Managing Vendors – Articles by Jim Everett

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What Do Your Metrics Measure?

Posted on | November 11, 2009 | CLICK HERE TO COMMENT OR ASK QUESTION

A recent experience I had as a consumer-level customer of a cable company prompted me to revisit the bigger issue of SLAs and metrics, both validity and reliability, in outsourced programs with customer service call centers.

First, here are two very important yet often or misunderstood definitions:

  • Validity is whether you are actually measuring what you think you are measuring.
  • Reliability is whether you are measuring it accurately.

My issue: I wanted to be sure and get the latest HD-DVR (Digital Video Recorder) for my home TV setup. Most of the units presently being installed were a two-year old model, with numerous stories in online forums about poor picture quality. I was told confidently by a Customer Service call center agent that all the local offices had the new units in stock, and I just had to ask for one.

But my visit to the local office was a different story. No new HD-DVR boxes, only the old ones. No idea when they would be available. So I took an old one. After hooking up the older model supplied, the picture was only fair quality. My previous (non-DVR) box had given a stellar picture.

So I called Customer Service again to find out how to get a new box. At the end of the call, my question had not been answered, although the agent had tried hard, and was friendly. In the absence of having the information I needed, she even made up an explanation. But by the end of the call, she could not tell me when or where I could get the newer unit.

It seemed that she had no access to any database or bulletin of information about the availability or performance of one of their key products, and could not tell me when they would be in. For me to obtain this product, I would have to go down to the local office and see if they were in stock. The agent was not able to give me the telephone number for this office, and the best she could do was send me a bulletin about availability. But she could only send this USPS, and these newer units typically fly off the shelves within hours.

During the call, the agent kept reminding me of her name. At the end of the call, she asked if there was anything else she could help me with. It wasn’t her fault, so I refrained from telling her that she had not helped me with anything in the first place. But, wait for this, she said that I would be getting a follow-up call, and that she would greatly appreciate if I could rate her service as a “10”. The first agent had also asked this.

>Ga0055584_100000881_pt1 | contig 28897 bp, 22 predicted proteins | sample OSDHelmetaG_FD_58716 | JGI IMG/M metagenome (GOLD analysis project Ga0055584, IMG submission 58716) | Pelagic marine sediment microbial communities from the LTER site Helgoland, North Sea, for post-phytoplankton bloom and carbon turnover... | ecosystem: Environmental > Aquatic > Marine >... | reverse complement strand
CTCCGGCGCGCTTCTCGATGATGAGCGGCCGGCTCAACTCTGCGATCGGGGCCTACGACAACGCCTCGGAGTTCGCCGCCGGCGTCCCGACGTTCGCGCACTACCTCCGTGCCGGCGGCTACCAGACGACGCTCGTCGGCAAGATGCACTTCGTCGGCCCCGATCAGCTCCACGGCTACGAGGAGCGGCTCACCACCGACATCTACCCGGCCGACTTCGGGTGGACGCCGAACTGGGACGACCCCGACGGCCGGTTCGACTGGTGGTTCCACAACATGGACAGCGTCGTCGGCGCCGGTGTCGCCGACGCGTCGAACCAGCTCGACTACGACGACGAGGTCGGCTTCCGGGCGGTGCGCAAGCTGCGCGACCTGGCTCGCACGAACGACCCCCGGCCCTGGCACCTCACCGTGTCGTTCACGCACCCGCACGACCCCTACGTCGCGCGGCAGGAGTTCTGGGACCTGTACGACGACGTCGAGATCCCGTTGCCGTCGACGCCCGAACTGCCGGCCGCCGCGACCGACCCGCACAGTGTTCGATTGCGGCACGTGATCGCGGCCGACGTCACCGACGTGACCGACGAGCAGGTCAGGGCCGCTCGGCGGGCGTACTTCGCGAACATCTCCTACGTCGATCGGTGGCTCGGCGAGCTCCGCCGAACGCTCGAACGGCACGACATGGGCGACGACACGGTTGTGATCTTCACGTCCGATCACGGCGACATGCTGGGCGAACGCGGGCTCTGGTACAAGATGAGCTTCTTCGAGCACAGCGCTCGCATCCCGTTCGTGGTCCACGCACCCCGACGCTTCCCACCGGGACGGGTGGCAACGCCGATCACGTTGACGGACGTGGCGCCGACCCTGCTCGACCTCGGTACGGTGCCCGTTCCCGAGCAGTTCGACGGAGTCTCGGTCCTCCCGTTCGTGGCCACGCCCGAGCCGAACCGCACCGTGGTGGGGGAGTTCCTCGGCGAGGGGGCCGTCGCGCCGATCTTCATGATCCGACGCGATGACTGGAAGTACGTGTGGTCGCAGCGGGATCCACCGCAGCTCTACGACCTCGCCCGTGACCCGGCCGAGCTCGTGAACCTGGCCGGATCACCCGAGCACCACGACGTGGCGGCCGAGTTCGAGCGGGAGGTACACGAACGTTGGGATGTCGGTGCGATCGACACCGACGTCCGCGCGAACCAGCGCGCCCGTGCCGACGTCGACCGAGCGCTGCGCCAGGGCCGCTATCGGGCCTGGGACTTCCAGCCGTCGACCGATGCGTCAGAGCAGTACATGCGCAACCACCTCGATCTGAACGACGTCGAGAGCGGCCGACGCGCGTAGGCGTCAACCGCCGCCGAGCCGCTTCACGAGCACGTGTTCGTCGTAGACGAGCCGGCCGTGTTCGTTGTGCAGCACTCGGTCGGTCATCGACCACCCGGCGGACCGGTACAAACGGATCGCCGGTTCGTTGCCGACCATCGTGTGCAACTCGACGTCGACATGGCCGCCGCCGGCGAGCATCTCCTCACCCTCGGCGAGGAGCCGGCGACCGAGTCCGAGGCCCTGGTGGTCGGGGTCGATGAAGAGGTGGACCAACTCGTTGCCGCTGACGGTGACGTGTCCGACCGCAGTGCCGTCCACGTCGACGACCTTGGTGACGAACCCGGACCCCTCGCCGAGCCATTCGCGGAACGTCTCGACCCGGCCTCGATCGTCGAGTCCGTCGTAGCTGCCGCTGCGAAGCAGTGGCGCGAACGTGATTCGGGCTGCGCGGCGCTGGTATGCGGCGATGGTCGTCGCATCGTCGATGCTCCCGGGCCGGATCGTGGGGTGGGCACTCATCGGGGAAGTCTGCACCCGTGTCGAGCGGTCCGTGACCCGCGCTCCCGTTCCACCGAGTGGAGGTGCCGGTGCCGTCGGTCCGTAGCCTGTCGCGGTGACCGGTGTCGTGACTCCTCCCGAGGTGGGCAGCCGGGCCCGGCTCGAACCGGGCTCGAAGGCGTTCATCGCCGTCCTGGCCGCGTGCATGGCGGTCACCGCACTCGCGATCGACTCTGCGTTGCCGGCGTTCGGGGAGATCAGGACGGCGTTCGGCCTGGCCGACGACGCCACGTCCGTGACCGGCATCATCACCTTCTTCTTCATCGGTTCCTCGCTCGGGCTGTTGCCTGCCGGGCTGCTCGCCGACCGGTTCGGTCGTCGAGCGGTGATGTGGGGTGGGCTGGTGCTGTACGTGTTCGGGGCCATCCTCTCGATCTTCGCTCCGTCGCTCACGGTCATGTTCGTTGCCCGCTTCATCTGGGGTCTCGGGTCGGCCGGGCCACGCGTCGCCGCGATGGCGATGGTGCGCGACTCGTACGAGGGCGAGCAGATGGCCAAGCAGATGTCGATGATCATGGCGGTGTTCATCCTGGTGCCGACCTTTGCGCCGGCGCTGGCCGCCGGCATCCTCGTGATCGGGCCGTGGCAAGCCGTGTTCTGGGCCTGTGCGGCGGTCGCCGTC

Applying the definitions

On the question of validity, what would I be rating – friendliness (9), patience (9), effort (8), knowledgeability (2), initiative (3), solving my issue (0). Is my rating of her, or is it of the overall experience and resolution? So whatever the rating, it is hardly valid, since what is being measured is unclear.

On the question of reliability, whatever dimension or factor I was rating, the fact that she asked me (and others) to rate her a 10 must contaminate and skew the ratings. Since other agents from this company have also asked the same thing, this leads me to believe that it is a scripted request. Either that or the agents have tacitly developed a shared approach to get good ratings. And do the agents try hard to give the impression (or temporary illusion) to the customer that they have resolved the issue, so that the follow-up call will yield a “10” rating? This makes the aggregated number highly unreliable as reported metric.

And if this customer service call center was an outsourced service provider, then the client was not gathering very good metrics against their SLAs. This is where I thought, “Hmm. If these agents work for a call center vendor, and the average ratings are what the vendor is being measured on against the SLAs, then this is hardly a valid or reliable metric.”

And the opportunity is lost to get an accurate picture of the customer experience, and improve processes (in this case a better knowledge base and bulletin system for agents). This is equally applicable whether the “customers” are consumers, or if the service is IT support for internal corporate employees.

So my point from this story is, if you are managing a vendor that interfaces with your customer, then make sure you know what is happening at the customer interface, and how the metrics are measured and gathered. Look at validity and reliability, how the metrics are measured, and if there are any factors and behaviors that contaminate the results.



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Think180 helps companies get best results with service providers (vendors). Our core product is an in-house customizable workshop for Vendor Managers, or entire teams who outsource. This has been run for many clients, including Palm, Philips, Harrah's, BP USA and Canada, Vantive, Alkermes, Avaya, Government of Canada, Fidelity Investments, Quantlab and others.

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